Physics formula list

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A list of physics formulas available at your disposable courtesy of Examville

A list of physics formulas available at your disposable courtesy of Examville

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  • 1. ONE-SCHOOL.NET Physics Equation List :Form 4 Introduction to Physics Relative Deviation Relative Deviation = Mean Deviation ×100% Mean Value Prefixes Prefixes Value Standard form Symbol Tera 1 000 000 000 000 1012 T Giga 1 000 000 000 109 G Mega 1 000 000 106 M Kilo 1 000 103 k deci 0.1 10-1 d centi 0.01 10-2 c milli 0.001 10-3 m micro 0.000 001 10-6 μ nano 0.000 000 001 10-9 n pico 0.000 000 000 001 10-12 p Units for Area and Volume 1 m = 102 cm (100 cm) 1 2 4 2 2 1 cm = 10-2 m ( m) 1 m = 10 cm (10,000 cm ) 100 1 m3 = 106 cm3 (1,000,000 cm3) 1 1 cm2 = 10-4 m2 ( m2 ) 10,000 1 1 cm3 = 10-6 m3 ( m3 ) 1,000,000 http://www.one-school.net/notes.html 1
  • 2. ONE-SCHOOL.NET Force and Motion Average Speed Average Speed = Total Distance Total Time Velocity (ms-1) v= s v = velocity s = displacement (m) t t = time (s) Acceleration v−u a = acceleration (ms-2) a= v = final velocity u = initial velocity (ms-1) (ms-1) t t =time for the velocity change (s) Equation of Linear Motion Linear Motion Motion with Motion with Motion with constant changing constant velocity acceleration acceleration s v = u + at Using Calculus v= (In Additional t 1 s = (u + v)t Mathematics 2 Syllabus) 1 s = ut + at 2 2 v 2 = u 2 + 2as u = initial velocity (ms-1) v = final velocity (ms-1) a = acceleration (ms-2) s = displacement (m) t = time (s) http://www.one-school.net/notes.html 2
  • 3. ONE-SCHOOL.NET Ticker Tape Finding Velocity: s velocity = number of ticks × 0.02s 1 tick = 0.02s Finding Acceleration: v−u a= t a = acceleration (ms-2) v = final velocity (ms-1) u = initial velocity (ms-1) t = time for the velocity change (s) Graph of Motion Gradient of a Graph The gradient 'm' of a line segment between two points and is defined as follows: Change in y coordinate, Δy Gradient, m = Change in x coordinate, Δx or Δy m= Δx http://www.one-school.net/notes.html 3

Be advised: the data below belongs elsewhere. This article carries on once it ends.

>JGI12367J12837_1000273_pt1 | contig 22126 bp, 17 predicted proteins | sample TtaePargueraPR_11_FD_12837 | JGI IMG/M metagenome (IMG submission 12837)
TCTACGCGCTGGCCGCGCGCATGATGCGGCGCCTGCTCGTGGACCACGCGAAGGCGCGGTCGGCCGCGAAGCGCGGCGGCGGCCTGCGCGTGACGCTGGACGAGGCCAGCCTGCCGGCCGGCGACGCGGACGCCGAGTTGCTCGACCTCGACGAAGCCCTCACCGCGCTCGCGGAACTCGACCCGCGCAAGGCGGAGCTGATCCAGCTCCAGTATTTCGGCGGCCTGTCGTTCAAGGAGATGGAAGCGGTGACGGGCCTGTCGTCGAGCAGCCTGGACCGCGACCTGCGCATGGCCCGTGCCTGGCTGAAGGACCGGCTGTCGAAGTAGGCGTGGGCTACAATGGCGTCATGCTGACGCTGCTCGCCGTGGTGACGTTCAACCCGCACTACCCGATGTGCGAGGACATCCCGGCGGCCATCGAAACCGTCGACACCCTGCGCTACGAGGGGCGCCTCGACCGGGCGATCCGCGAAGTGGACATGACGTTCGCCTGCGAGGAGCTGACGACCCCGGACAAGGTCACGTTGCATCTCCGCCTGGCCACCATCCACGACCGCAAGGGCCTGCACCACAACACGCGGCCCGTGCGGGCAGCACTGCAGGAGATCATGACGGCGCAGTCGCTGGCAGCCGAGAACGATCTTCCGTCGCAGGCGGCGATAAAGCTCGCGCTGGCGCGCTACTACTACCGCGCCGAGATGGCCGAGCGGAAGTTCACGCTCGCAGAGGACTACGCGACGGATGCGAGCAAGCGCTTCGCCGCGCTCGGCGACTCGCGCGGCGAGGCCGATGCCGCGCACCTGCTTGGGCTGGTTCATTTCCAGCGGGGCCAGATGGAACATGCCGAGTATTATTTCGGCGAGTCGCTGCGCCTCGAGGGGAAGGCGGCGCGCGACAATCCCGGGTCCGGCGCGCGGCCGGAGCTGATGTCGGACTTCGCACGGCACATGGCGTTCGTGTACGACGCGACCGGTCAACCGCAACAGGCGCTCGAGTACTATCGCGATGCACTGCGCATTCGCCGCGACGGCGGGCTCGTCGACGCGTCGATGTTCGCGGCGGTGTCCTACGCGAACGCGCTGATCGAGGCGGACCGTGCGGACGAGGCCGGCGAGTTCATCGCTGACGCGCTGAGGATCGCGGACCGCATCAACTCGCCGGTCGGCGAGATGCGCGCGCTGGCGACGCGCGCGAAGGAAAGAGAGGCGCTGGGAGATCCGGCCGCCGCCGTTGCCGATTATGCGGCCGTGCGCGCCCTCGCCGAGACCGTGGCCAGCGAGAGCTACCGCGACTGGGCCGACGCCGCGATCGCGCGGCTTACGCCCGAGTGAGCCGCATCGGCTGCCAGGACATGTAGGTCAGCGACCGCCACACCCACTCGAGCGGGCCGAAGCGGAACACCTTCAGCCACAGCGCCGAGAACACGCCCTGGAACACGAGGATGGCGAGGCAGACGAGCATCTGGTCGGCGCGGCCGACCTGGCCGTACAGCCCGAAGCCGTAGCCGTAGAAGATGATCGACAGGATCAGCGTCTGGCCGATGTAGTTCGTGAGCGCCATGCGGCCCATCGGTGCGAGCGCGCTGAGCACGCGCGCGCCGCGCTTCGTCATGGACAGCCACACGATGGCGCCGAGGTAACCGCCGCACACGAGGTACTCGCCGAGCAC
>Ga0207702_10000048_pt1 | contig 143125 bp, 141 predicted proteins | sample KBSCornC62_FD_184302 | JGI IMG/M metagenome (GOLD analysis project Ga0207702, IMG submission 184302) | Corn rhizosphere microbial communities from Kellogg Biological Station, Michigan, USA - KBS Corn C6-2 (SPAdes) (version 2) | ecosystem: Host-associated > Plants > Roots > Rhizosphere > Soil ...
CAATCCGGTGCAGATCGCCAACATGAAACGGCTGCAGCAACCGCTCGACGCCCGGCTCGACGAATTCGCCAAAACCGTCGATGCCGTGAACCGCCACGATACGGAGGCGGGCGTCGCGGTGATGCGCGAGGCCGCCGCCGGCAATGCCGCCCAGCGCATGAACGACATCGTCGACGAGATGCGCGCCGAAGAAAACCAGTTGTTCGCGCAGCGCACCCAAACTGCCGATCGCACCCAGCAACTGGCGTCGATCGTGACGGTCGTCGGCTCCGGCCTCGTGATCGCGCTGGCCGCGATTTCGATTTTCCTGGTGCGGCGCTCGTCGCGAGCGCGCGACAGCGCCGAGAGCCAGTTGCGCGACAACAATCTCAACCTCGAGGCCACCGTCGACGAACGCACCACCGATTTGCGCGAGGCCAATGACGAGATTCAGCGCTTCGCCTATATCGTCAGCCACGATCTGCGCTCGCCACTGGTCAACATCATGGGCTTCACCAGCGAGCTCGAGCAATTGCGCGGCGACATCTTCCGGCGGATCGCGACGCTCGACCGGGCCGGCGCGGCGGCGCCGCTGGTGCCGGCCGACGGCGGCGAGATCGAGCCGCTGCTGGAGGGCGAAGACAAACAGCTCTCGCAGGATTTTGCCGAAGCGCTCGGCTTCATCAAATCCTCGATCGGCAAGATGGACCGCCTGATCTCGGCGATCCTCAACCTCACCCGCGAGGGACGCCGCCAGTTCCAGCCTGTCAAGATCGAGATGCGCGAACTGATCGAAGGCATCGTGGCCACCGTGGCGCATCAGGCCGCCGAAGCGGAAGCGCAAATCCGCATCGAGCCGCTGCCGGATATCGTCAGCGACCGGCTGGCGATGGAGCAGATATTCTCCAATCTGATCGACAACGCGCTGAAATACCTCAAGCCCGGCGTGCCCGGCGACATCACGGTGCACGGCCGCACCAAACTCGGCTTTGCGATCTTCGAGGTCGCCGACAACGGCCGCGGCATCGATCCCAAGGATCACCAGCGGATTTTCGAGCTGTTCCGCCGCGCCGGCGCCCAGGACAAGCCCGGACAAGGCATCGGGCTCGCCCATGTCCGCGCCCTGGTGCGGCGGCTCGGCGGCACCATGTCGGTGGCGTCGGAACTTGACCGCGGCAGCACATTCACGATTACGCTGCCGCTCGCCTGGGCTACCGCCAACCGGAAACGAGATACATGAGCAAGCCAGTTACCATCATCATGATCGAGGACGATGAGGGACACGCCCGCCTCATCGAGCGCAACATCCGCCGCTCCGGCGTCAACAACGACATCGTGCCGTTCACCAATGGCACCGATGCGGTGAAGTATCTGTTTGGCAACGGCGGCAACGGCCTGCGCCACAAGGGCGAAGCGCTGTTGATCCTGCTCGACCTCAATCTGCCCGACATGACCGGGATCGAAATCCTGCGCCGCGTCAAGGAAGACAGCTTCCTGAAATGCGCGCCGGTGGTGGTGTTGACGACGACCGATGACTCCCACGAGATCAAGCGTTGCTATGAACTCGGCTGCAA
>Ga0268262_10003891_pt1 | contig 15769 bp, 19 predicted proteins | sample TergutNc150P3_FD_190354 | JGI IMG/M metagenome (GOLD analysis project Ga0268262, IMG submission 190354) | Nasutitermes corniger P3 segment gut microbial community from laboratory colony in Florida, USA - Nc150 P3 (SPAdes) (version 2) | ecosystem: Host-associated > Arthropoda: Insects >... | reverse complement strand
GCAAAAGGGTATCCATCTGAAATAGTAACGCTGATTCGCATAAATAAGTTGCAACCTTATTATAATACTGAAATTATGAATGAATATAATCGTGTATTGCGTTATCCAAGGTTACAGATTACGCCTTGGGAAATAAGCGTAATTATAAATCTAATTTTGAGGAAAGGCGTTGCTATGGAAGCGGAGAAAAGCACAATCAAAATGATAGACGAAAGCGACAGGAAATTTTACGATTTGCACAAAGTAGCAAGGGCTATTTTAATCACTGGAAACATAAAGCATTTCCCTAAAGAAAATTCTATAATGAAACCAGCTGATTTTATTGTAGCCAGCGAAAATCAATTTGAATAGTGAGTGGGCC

• 4. ONE-SCHOOL.NET Displacement-Time Graph Velocity-Time Graph Gradient = Velocity (ms-1) Gradient = Acceleration (ms-2) Area in between the graph and x-axis = Displacement Momentum p = m×v p = momentum m = mass (kg ms-1) (kg) v = velocity (ms-1) Principle of Conservation of Momentum m1u1 + m2u2 = m1v1 + m2 v2 m1 = mass of object 1 (kg) m2 = mass of object 2 (kg) u1 = initial velocity of object 1 (ms-1) u2 = initial velocity of object 2 (ms-1) v1 = final velocity of object 1 (ms-1) v2 = final velocity of object 2 (ms-1) Newton’s Law of Motion Newton’s First Law In the absence of external forces, an object at rest remains at rest and an object in motion continues in motion with a constant velocity (that is, with a constant speed in a straight line). http://www.one-school.net/notes.html 4
  • 5. ONE-SCHOOL.NET Newton’s Second Law mv − mu The rate of change of momentum of a body is directly proportional to the Fα resultant force acting on the body and is in the same direction. t F = Net Force (N or kgms-2) m = mass (kg) F = ma a = acceleration (ms-2) Implication When there is resultant force acting on an object, the object will accelerate (moving faster, moving slower or change direction). Newton’s Third Law Newton's third law of motion states that for every force, there is a reaction force with the same magnitude but in the opposite direction. Impulse Impulse = Ft F = force t = time (N) (s) Impulse = mv − mu m = mass v = final velocity (kg) (ms-1) u = initial velocity (ms-1) Impulsive Force mv − mu F = Force (N or kgms-2) F= t = time m = mass (s) (kg) t v = final velocity (ms-1) u = initial velocity (ms-1) Gravitational Field Strength g = gravitational field strength (N kg-1) F g= F = gravitational force m = mass (N or kgms-2) (kg) m Weight W = mg W = Weight m = mass (kg) (N or kgms-2) g = gravitational field strength/gravitational acceleration (ms-2) http://www.one-school.net/notes.html 5